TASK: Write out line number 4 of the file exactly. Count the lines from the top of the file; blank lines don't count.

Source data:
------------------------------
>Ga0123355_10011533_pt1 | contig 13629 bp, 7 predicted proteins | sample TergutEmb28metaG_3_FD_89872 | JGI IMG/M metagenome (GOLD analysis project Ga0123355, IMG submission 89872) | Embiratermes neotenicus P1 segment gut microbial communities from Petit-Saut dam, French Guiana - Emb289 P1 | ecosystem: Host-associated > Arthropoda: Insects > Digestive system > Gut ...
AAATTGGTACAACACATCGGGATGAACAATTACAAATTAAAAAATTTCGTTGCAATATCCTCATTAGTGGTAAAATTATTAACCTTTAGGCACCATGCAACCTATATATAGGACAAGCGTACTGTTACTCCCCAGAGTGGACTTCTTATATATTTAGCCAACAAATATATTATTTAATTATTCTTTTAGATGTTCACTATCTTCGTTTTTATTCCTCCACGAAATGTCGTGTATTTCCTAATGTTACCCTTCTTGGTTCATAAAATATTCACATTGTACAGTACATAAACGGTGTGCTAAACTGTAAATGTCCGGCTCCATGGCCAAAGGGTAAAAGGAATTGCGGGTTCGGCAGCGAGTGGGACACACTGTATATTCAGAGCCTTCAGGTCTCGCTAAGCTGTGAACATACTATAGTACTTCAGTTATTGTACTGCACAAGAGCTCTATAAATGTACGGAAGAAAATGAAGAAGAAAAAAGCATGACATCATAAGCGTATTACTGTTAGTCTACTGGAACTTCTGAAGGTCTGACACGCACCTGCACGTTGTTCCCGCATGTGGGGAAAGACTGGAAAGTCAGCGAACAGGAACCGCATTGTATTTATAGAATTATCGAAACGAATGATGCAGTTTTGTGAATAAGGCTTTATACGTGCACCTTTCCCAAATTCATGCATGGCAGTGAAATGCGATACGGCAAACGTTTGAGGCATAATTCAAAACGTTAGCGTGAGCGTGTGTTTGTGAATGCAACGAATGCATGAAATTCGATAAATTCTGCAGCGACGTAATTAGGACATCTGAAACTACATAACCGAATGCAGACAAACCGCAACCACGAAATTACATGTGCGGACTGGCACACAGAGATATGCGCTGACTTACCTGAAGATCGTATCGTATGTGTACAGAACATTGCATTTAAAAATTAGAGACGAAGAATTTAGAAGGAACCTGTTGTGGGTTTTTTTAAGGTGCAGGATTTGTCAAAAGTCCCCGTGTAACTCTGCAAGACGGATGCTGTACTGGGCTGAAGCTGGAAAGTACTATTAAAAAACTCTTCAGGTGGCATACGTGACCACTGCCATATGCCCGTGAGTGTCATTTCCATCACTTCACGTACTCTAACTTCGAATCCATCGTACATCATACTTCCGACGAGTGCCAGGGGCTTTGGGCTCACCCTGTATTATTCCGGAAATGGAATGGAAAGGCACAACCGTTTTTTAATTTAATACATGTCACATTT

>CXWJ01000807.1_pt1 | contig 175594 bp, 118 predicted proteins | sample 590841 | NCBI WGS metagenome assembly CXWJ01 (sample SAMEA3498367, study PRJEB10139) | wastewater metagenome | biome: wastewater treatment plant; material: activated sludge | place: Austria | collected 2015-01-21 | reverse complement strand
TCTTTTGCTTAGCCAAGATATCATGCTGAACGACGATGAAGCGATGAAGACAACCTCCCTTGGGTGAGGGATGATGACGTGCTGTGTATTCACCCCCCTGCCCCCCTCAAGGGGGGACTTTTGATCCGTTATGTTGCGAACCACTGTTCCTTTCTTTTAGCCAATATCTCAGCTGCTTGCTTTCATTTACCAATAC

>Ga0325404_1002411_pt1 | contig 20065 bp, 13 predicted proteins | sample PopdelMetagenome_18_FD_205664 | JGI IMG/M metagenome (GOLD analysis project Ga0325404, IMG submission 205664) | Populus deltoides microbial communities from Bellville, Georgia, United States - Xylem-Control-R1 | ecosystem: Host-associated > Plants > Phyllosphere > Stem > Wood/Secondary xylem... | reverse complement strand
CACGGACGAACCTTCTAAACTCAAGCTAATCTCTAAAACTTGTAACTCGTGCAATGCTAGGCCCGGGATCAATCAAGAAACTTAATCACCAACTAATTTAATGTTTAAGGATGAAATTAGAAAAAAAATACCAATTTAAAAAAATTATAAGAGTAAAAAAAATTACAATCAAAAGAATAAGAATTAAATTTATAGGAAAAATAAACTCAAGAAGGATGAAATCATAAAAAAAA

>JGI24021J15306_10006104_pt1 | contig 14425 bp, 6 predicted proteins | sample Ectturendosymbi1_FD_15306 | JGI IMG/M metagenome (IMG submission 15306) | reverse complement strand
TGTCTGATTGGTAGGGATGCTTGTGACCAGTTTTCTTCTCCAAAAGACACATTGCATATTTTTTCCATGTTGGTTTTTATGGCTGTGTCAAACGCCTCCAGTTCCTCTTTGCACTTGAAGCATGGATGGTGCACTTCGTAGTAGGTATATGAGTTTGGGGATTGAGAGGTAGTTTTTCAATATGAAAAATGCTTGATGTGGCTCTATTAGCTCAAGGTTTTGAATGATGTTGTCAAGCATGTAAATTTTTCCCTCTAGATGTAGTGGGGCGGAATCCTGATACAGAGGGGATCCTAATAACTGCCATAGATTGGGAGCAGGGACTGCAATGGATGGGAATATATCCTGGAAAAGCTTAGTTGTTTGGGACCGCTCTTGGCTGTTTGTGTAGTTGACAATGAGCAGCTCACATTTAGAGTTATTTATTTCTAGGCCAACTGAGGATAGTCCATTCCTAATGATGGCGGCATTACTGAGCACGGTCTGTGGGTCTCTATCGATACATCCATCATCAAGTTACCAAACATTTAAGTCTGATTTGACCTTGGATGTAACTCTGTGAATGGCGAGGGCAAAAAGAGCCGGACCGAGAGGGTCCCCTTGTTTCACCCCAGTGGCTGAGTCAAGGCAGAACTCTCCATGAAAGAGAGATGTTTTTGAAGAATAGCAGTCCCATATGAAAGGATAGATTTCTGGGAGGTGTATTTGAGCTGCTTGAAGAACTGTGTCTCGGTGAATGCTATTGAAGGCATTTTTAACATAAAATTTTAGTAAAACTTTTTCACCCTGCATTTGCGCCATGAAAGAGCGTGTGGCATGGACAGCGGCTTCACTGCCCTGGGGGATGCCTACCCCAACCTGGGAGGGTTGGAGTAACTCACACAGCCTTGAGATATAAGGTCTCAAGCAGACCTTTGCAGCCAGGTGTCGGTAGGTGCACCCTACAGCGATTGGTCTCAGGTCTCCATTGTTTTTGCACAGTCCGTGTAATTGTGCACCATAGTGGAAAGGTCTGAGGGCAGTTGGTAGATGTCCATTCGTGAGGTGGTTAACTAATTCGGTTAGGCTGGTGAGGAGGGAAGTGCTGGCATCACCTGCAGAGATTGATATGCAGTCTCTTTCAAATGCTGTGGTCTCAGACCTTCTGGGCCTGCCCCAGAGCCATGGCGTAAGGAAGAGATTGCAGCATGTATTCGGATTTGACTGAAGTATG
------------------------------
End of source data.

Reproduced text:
TCTTTTGCTTAGCCAAGATATCATGCTGAACGACGATGAAGCGATGAAGACAACCTCCCTTGGGTGAGGGATGATGACGTGCTGTGTATTCACCCCCCTGCCCCCCTCAAGGGGGGACTTTTGATCCGTTATGTTGCGAACCACTGTTCCTTTCTTTTAGCCAATATCTCAGCTGCTTGCTTTCATTTACCAATAC